Wednesday, June 24, 1657.
Lord Chief-Justice Glynn reported from the Committee
appointed to withdraw yesterday about the oath of his Highness and the Council. It was in relation to an oath of his
Highness and the Council, and members of Parliament, and
the solemnity of investing his Highness.
Captain Baynes. There is more in the Report than was in
the Order to the Committee. I move that the Order be read.
This done, the Report was proceeded upon, &c.
1. That your Highness will be pleased, according to the
usage, (fn. 1) to take an oath in the form ensuing:—
"I do promise, in the presence of God, that to the utmost
of my power I will endeavour, as Chief Magistrate of these
three nations, the preservation of the just rights and privileges of the people thereof, and to govern according to law,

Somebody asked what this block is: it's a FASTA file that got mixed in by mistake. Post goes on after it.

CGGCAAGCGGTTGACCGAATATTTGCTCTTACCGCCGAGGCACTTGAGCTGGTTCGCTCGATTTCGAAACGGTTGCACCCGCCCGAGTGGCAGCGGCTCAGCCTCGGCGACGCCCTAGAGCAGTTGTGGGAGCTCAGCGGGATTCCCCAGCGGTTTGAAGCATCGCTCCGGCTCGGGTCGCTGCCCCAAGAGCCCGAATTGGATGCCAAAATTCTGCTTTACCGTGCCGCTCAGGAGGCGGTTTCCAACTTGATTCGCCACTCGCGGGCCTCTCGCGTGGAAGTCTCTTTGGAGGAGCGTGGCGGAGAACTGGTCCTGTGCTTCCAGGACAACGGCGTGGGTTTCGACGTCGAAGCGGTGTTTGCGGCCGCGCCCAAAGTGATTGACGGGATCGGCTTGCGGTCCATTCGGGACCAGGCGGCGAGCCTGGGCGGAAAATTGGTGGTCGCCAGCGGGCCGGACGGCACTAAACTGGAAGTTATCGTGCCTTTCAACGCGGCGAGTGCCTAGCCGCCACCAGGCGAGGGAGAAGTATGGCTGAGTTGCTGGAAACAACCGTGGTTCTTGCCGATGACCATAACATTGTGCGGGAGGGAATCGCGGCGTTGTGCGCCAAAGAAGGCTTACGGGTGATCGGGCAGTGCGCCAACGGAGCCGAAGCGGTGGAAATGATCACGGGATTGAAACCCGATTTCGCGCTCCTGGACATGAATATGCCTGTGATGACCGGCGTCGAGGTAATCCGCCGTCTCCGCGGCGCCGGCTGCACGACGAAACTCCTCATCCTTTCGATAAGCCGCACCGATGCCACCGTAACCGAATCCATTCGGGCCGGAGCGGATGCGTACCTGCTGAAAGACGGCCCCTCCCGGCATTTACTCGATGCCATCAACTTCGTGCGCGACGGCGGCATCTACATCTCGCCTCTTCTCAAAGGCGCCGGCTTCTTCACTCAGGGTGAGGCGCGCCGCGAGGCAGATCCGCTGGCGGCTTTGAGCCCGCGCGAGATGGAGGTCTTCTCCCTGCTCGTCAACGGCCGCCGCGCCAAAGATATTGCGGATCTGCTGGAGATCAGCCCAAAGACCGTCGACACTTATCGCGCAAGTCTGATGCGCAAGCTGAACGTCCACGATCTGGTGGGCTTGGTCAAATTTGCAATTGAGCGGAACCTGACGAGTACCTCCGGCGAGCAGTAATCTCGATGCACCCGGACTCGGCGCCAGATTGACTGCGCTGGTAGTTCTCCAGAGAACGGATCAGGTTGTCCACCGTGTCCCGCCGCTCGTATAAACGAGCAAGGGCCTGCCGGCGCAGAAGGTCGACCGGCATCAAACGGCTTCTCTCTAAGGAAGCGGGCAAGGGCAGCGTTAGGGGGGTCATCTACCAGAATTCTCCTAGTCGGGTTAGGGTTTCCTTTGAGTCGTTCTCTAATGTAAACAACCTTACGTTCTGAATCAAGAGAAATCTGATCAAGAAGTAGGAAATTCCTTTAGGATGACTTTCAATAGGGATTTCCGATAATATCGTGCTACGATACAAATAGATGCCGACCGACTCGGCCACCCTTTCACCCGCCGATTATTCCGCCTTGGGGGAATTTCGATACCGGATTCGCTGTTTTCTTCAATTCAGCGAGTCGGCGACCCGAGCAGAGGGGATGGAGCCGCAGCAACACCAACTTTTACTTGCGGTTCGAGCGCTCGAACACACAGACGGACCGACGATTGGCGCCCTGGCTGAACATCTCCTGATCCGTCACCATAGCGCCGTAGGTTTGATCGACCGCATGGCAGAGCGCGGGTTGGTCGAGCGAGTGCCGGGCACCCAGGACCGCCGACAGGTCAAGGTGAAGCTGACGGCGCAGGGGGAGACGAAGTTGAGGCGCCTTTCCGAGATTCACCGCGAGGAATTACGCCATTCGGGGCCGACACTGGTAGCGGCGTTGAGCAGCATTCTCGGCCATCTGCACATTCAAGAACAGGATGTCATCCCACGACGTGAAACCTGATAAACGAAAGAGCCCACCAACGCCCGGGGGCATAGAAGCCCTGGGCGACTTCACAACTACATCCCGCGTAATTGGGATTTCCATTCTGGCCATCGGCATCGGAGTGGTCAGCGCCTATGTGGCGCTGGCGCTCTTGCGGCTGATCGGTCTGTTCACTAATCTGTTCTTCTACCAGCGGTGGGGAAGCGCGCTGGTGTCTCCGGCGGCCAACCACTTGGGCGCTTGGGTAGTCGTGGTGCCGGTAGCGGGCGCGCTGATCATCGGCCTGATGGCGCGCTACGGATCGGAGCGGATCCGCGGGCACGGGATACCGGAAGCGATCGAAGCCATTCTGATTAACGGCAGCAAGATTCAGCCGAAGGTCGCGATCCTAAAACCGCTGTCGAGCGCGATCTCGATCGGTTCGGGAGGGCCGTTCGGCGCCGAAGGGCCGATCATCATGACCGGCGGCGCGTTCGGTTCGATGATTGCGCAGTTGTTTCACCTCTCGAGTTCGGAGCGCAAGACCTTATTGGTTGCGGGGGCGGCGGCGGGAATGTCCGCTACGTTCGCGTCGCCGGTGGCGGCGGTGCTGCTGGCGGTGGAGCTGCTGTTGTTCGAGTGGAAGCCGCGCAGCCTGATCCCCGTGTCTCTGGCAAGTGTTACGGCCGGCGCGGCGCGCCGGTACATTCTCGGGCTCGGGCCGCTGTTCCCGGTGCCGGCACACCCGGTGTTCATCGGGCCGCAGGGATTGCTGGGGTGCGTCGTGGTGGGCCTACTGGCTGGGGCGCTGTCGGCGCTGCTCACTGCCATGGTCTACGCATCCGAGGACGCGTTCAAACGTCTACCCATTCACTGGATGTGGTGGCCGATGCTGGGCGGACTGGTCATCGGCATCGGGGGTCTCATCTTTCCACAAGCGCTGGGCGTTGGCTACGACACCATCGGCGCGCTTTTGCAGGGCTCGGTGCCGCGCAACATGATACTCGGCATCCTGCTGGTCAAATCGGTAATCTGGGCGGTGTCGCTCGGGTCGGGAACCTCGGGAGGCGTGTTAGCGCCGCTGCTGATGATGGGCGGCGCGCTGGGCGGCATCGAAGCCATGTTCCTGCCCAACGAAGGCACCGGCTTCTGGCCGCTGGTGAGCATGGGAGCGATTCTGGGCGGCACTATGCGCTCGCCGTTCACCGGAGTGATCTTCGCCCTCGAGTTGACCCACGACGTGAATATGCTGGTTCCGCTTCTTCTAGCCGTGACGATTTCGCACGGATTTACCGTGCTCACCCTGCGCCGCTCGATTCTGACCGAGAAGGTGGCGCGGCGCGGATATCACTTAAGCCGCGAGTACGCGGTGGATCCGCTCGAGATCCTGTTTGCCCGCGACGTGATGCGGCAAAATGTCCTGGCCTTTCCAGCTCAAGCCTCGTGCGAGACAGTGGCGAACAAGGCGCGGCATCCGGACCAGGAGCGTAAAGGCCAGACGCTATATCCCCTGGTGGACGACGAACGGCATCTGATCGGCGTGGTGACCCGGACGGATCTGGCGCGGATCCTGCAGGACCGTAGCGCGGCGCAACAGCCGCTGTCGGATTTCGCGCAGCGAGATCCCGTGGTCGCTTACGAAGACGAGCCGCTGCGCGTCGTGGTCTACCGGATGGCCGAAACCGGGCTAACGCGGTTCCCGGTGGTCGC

&c. (fn. 2) The like for his successors.
2. That all of the Privy Council shall take an oath to be
faithful to his Highnesses person, and his just authority, and
for securing, &c.
3. That all members of either House shall also take an
oath to be faithful to the Lord Protector, and to preserve the
rights and liberties of the people.
4. That your Highness will, before next meeting, issue out
your summons for members to serve in the other House, and
that the persons so summoned are hereby declared to be the
other House, and to have all the privileges in the Petition
and Advice expressed.
5. Westminster-hall to be prepared suitable to such a solemnity, a chair of state on the high end, seats for members
and Lord Mayor and Aldermen; the Speaker to demand the
assent of the people, and then to administer the oath, and
deliver his Highness a sword, by way of investiture:
Major-General Bolder moved to proceed upon the last part
first, for that there will be time little enough to prepare the
Mr. Bond seconded.
Colonel Jones moved to take the report in parts as it lies,